Independently, the plaintiff's federal claim should be dismissed because it is not yet ripe. Pertinent here, the Act permits a party to seek to terminate or lower their alimony payments if the marriage at issue lasted less than 20 years. Although the plaintiff's ex-husband requested relief under the Act based on the duration of the couple's marriage, he also requested relief on other grounds, and the Probate Court could just as plausibly choose to grant (or deny) his request without ever considering or applying the Act.[2] Given the possibility that the Probate Court thus might not even deign to consider the Act, this court finds that the claim is simply not ripe and therefore should not be considered. Reddy v. Foster, 845 F.3d 493, 501 (1st Cir. 2017) (“[R]ipeness doctrine seeks to prevent the adjudication of claims relating to ‘contingent future events that may not occur as anticipated, or indeed may not occur at all.'” (quoting Texas v. United States, 523 U.S. 296, 300 (1998))); see also Provost v. Mass. Dep't of Corr., 284 F.Supp.3d 117, 122 (D. Mass. 2018) (finding plaintiff's § 1983 claims unripe where dependent on ruling of state court proceeding).

         And, because the plaintiff's federal claim is both moot and unripe, it would be futile to grant the plaintiff leave to expand the federal record or amend her complaint to include “affidavits and exhibits” illustrating the Probate Court's purported refusal to allow her to raise the same constitutional challenge she raises here. Resolution Trust Corp. v. Gold, 30 F.3d 251, 253 (1st Cir. 1994) (stating that a motion for leave to amend must be denied if amendment would be futile).

         For all the foregoing reasons, the Defendants' Motion to Dismiss (Dkt. No. 40) should be ALLOWED with respect to all named defendants, including the Commonwealth of Massachusetts, Governor Charles Baker, and Attorney General Maura Healey. The court further recommends that the plaintiff's motion for leave to amend (Dkt. No. 46) be DENIED.[3]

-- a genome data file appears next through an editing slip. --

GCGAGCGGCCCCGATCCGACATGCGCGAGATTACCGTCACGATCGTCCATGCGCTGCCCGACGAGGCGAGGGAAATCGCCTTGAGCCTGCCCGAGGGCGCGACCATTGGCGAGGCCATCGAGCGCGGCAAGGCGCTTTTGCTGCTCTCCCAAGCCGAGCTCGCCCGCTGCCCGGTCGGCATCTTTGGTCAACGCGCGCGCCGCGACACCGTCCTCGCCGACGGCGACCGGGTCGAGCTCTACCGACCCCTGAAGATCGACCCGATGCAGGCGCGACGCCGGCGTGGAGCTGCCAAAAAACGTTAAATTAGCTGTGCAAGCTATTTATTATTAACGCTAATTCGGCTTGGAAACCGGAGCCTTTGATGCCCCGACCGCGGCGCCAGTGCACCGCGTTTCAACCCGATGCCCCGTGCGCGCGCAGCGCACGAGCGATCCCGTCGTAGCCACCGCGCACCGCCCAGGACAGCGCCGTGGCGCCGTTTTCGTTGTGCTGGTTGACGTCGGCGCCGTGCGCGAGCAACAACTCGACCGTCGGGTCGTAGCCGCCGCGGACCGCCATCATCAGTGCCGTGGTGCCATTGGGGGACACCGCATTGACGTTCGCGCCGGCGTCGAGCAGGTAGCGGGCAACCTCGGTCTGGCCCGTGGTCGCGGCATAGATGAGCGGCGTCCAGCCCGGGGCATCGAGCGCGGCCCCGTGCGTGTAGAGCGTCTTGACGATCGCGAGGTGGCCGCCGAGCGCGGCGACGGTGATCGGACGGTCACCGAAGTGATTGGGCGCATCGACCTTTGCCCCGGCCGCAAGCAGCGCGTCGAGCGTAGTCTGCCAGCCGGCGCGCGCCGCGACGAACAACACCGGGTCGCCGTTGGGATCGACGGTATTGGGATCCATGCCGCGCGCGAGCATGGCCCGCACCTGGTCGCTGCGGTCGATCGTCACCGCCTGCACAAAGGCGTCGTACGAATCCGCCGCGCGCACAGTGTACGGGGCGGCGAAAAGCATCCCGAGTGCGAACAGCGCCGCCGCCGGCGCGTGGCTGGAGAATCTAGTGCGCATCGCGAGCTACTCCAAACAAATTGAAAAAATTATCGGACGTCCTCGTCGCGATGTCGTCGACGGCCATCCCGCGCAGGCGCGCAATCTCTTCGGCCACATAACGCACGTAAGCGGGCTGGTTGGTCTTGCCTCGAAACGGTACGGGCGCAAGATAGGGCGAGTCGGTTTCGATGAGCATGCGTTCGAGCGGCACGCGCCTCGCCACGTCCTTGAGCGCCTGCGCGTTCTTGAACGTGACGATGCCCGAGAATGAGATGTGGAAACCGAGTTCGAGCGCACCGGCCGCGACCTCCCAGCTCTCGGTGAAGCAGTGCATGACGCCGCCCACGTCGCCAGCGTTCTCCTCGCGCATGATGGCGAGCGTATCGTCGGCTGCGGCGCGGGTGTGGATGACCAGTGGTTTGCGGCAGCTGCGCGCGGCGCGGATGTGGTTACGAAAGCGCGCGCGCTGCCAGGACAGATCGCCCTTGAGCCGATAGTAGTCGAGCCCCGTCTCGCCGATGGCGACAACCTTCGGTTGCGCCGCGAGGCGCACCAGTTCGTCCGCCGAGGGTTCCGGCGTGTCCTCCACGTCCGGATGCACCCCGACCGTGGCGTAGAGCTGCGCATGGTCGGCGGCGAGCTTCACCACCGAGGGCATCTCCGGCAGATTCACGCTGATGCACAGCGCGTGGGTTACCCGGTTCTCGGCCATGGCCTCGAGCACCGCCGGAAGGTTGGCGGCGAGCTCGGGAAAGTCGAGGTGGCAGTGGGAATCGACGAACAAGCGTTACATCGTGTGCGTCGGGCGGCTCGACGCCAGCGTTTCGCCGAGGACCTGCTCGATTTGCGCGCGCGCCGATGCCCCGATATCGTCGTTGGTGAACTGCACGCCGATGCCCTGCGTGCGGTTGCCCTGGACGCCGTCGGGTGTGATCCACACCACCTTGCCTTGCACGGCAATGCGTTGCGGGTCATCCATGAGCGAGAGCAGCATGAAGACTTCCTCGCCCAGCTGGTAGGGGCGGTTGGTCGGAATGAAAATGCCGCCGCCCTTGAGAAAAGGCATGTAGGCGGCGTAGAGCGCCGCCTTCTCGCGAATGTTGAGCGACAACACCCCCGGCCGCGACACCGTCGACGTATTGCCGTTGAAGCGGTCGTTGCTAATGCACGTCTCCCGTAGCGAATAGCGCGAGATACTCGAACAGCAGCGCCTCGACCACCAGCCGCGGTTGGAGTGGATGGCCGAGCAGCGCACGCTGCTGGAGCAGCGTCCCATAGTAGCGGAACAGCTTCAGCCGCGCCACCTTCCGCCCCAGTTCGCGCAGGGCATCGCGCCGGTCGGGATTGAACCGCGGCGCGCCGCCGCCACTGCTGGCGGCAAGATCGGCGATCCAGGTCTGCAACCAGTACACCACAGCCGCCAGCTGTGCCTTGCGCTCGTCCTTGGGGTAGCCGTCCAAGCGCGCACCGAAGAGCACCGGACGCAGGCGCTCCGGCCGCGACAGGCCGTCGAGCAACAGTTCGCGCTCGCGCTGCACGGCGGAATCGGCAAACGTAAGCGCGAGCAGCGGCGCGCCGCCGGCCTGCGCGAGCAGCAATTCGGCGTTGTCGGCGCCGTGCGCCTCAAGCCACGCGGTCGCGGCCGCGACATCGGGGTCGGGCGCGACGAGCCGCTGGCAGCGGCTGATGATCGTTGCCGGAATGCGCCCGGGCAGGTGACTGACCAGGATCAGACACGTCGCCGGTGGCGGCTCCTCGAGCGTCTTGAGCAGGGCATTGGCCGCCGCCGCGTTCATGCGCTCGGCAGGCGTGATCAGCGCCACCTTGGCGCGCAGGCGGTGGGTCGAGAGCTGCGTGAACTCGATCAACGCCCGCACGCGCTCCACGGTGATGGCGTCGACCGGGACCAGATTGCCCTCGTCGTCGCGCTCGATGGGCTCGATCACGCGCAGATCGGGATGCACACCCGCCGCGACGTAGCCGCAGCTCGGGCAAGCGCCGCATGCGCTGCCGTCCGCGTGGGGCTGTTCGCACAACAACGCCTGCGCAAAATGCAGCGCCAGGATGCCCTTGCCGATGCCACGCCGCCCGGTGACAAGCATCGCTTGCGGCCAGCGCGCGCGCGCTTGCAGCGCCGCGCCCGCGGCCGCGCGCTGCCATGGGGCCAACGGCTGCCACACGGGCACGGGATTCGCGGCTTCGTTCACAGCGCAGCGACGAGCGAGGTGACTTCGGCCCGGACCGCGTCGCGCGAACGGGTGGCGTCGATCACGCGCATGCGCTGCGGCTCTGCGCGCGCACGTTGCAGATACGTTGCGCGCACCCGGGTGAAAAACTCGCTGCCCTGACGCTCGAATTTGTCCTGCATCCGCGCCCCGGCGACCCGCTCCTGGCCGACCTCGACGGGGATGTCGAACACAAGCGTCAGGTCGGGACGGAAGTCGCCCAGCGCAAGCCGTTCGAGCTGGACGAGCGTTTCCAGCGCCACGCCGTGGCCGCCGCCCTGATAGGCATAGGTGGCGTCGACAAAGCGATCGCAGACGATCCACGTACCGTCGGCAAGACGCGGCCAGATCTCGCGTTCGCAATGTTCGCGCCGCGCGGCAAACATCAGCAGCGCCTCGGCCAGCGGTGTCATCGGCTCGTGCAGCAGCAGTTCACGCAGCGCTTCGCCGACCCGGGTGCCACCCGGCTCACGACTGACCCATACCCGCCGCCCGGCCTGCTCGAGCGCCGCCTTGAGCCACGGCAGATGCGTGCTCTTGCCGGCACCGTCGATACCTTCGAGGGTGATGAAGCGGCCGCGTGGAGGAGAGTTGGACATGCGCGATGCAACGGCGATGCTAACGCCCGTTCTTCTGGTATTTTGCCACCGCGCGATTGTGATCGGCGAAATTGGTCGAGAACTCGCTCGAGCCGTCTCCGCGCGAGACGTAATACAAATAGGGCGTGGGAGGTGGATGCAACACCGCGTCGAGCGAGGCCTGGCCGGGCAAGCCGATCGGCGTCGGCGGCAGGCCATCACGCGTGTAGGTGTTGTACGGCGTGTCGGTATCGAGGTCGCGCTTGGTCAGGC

[1] Beckley did not list the attorney general as a defendant in the case caption, but she did list her as one in the complaint (Dkt. No. 1 at ¶ 5). The defendants have made it clear that their motion to dismiss is filed on behalf of all defendants, including the attorney general. (D. 49).

[2] For example, Beckley's ex-husband also asked for relief on the ground that he had reached full retirement age, a basis outside the scope of the Act.

[3] The parties are hereby advised that under the provisions of Federal Rule of Civil Procedure 72(b), any party who objects to this recommendation must file specific written objections thereto with the Clerk of this Court within 14 days of the party's receipt of this Report and Recommendation. The written objections must specifically identify the portion of the proposed findings, recommendations, or report to which objection is made and the basis for such objections. The parties are further advised that the United States Court of Appeals for this Circuit has repeatedly indicated that failure to comply with Rule 72(b) will preclude further appellate review of the District Court's order based on this Report and Recommendation. See Keating v. Secretary of Health and Human Servs., 848 F.2d 271 (1st Cir. 1988); United States v. Emiliano Valencia-Copete, 792 F.2d 4 (1st Cir. 1986); Park Motor ...